Introduction of modRNA was not associated with an innate immune response, further supporting the safety and effectiveness of this novel approach.
"We are extremely proud that our messenger RNA therapeutics™ platform enabled Ken to realize his vision and clinical intuition of the last 20 years," said Stephane Bancel, president and founding CEO of Moderna. "Beyond the considerable implications for the treatment of heart injury, this publication provides an important validation of the potential of messenger RNA therapeutics™ across a wide range of diseases. The ability to stimulate protein production within cells will enable the treatment of many diseases that cannot be addressed today. What is also exciting is the fact that the Moderna team has considerably improved our technology since its performance for this groundbreaking study. The current generation of our technology is capable of producing 50 times more protein per dose, and our R&D team has many new improvements in the making, further increasing the potential of messenger RNA therapeutics™ to transform drug development and improve patients' lives."
Moderna in March announced an exclusive strategic option agreement with AstraZeneca to discover, develop, and commercialize messenger RNA therapeutics™ for the treatment of serious cardiovascular, metabolic, and renal diseases as well as selected targets in oncology. Targets covered under the agreement included the use of VEGF in the treatment of cardiovascular disease.
"Cardio-metabolic medicine is a core therapy area for AstraZeneca, and part of our research focuses on identifying novel therapies that will activate progenitor cells within the heart to turn into healthy heart cells. Recent findings by Dr. Chien and his team will play an important role in our work with Karolinska Institutet to advance cardiac regenerative therapy and our collaboration with Moderna Therapeutics to discover and develop messenger RNA therapeutics™," said Dr. Marcus Schindler, Head of the AstraZeneca Cardiovascular and Metabolic Disease Innovative Medicines Unit.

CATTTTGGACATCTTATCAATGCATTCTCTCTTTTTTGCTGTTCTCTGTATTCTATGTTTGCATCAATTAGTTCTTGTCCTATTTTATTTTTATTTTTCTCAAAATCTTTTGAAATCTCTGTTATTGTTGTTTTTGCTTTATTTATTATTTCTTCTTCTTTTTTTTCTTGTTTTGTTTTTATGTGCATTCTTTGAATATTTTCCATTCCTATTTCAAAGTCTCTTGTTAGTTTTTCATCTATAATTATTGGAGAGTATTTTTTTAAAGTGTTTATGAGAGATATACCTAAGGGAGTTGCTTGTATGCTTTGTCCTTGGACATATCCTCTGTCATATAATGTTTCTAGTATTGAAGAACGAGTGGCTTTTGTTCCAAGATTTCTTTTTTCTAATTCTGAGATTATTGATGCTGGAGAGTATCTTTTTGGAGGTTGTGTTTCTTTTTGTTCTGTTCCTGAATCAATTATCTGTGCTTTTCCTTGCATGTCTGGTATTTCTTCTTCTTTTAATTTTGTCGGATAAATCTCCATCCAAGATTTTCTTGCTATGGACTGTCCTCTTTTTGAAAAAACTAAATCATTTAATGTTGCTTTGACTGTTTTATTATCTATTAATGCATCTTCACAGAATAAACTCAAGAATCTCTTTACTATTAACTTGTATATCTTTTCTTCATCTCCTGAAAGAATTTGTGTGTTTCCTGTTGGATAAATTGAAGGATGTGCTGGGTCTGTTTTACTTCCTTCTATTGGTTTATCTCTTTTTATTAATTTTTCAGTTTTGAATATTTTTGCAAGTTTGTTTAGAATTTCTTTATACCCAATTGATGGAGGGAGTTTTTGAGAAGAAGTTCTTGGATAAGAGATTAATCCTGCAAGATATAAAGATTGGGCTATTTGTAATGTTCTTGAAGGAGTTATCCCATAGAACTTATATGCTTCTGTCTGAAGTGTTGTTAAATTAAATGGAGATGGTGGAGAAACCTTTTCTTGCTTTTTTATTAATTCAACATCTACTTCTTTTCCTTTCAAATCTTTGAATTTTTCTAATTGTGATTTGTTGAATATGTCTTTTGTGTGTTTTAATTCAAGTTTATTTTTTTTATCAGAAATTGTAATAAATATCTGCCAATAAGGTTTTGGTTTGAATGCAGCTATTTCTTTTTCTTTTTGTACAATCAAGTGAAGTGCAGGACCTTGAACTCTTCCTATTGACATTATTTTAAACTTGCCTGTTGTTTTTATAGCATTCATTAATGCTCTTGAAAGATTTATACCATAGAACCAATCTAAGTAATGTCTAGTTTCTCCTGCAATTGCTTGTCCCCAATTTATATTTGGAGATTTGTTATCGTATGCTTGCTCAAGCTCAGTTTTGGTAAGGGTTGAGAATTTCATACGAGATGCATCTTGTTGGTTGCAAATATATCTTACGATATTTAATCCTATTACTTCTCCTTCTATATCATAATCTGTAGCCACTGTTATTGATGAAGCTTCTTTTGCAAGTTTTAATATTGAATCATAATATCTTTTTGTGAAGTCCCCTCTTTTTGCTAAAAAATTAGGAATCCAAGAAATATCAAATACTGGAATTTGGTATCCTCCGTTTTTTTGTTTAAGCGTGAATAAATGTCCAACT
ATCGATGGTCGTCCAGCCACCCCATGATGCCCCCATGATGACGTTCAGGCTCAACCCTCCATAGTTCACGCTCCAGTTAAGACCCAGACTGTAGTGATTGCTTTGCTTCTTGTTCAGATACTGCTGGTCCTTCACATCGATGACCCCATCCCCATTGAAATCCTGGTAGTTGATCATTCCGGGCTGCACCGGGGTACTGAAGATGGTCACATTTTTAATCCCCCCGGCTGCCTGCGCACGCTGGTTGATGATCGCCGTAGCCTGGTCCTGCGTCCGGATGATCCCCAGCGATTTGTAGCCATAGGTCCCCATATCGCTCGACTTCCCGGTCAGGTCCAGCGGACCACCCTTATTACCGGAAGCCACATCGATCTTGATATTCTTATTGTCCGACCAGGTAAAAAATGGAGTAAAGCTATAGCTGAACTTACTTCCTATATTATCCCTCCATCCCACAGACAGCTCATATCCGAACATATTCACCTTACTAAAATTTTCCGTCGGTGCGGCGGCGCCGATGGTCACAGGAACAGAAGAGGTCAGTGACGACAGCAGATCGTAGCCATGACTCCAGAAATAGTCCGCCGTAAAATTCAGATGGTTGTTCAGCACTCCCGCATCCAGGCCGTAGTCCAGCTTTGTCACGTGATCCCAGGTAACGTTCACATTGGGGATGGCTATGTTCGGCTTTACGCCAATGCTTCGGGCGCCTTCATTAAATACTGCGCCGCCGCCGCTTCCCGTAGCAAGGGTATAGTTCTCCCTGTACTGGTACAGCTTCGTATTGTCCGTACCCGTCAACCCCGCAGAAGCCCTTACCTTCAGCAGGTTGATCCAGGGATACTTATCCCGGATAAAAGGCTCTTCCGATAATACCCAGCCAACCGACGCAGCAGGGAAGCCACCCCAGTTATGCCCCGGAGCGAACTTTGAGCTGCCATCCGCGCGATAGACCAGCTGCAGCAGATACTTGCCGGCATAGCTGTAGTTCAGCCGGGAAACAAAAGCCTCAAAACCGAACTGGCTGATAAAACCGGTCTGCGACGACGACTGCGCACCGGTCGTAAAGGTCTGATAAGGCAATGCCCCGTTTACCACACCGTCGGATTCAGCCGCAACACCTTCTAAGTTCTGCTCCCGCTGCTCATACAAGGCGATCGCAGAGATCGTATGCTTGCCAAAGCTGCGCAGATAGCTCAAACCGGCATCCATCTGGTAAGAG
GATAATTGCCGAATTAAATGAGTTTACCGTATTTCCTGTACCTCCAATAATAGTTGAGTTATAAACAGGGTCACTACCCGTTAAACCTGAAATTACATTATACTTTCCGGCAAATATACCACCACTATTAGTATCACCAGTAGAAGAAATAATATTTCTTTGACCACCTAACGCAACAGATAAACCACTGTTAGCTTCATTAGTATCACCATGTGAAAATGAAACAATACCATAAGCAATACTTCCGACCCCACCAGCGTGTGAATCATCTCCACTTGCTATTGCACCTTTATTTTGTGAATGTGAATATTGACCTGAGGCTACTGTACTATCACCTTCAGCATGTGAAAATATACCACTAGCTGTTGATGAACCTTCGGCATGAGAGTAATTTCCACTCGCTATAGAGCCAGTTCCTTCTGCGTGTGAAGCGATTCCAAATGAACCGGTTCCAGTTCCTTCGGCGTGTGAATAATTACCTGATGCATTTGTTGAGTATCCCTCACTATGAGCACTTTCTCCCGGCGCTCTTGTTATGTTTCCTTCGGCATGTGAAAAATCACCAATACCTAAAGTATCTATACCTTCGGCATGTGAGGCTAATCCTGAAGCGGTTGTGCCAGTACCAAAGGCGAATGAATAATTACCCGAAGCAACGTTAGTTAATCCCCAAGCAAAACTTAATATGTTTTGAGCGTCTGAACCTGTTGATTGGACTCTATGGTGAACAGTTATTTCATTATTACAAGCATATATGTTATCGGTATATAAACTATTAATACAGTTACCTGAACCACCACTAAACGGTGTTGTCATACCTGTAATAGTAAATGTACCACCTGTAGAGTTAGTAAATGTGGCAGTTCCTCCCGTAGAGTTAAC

About Moderna Therapeutics
Moderna is pioneering messenger RNA therapeutics™, an entirely new in vivo drug modality that produces human proteins or antibodies inside patient cells, which are in turn active intracellularly or secreted. This breakthrough platform addresses currently undruggable targets and offers a superior alternative to existing drug modalities for a wide range of disease conditions. Moderna has developed a broad intellectual property estate, including 144 patent applications with 6,910 claims ranging from novel nucleotide chemistries to specific drug compositions. The company plans to develop and commercialize its innovative messenger RNA drugs—initially for rare diseases and oncology—while partnering drug candidates in other therapeutic areas in order to rapidly deliver this innovation to patients. Moderna is a privately held company based in Cambridge, Mass. Visit www.modernatx.com to learn more.